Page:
We aim to clear roads in priority as soon as conditions permit, and clearance work will continue as necessary.
In certain extreme conditions it may be necessary to spread a mixture of salt and grit to achieve traction, particularly in the case of compacted snow.
Ploughing of snow is carried out to prevent accumulation or to clear snow. We have sufficient snow ploughs at our disposal to equip every gritter that we use.
Snow clearance involves implementing extensive emergency plans and includes the mobilisation of resources all aimed at clearing roads affected in the shortest time possible.
If snow falls are particularly heavy it is likely that the services of a number of farmers, agricultural contractors and plant hire companies who are known to be suitably equipped to assist will be called upon.
Tips and advice on clearing snow and ice
- Start early - it’s much easier to clear fresh, loose snow than compacted ice that has been compressed by people walking on it.
- Don’t use hot water - this will melt the snow, but may replace it with black ice, increasing the risk of injury.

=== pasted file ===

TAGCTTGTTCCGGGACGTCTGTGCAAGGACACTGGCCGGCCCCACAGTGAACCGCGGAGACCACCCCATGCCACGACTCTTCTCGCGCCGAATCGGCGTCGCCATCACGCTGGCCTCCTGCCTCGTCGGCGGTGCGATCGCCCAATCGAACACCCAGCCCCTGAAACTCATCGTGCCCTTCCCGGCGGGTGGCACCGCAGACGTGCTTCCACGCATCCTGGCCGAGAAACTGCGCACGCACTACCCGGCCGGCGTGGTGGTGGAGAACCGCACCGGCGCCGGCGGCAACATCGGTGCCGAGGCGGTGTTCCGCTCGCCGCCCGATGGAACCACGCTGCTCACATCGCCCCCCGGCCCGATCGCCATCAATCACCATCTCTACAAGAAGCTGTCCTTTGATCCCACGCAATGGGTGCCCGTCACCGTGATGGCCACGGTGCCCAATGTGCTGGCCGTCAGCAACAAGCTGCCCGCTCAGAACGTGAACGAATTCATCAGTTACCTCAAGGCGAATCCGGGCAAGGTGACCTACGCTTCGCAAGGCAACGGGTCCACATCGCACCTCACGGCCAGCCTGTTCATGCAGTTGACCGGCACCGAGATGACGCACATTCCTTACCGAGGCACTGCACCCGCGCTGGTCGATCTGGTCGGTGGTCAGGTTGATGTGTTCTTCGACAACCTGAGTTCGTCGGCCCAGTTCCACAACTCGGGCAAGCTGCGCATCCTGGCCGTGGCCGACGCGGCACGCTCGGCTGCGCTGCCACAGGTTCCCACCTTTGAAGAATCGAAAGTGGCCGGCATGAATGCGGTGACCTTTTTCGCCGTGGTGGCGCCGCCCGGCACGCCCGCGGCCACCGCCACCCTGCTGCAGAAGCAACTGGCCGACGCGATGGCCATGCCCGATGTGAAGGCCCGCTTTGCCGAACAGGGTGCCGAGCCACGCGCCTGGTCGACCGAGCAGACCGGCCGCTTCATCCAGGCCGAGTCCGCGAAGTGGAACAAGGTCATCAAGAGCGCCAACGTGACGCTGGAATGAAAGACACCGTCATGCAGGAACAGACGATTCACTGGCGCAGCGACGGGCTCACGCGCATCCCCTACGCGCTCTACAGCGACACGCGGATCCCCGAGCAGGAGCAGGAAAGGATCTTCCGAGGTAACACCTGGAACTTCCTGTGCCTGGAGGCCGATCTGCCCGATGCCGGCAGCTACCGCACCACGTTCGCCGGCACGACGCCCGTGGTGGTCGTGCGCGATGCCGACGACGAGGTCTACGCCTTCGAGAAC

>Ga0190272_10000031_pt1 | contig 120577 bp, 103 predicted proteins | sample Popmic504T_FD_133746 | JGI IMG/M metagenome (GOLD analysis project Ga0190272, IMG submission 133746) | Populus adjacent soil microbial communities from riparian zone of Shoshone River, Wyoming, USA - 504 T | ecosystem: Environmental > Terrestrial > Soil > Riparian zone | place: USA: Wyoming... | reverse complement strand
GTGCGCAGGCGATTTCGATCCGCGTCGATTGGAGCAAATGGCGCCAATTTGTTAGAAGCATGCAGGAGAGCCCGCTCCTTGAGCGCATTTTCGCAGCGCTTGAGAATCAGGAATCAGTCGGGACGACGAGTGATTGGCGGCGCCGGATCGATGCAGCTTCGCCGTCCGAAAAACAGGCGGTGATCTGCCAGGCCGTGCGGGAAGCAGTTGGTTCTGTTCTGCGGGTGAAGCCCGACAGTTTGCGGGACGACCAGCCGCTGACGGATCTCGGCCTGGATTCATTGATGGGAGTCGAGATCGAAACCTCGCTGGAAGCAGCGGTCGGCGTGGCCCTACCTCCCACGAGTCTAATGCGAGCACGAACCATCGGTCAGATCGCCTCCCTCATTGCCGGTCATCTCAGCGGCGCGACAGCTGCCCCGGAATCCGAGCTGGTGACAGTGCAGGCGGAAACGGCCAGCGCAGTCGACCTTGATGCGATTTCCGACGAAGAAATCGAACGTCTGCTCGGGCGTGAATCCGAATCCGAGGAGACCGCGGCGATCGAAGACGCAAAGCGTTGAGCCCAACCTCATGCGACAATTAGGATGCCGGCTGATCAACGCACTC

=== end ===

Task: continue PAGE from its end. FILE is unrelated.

- Be a good neighbour - some people may be unable to clear snow and ice on paths from their property.
- If you are shovelling snow, think where you are going to put it so that it doesn’t block people’s paths or drainage channels.
- Make a pathway down the middle of the area to be cleared first, so you have a clear surface to walk on.
- Spreading some salt on the area you have cleared will help stop ice forming - table salt or dishwasher salt will work, but avoid spreading on plants or grass as they may be damaged.
- Pay particular care and attention to steps and steep gradients.
- Use the sun to your advantage - removing the top layer of snow will allow the sun to melt any ice beneath; however you will need to cover any ice with salt to stop it refreezing overnight.
- If there’s no salt available, sand or ash are good alternatives.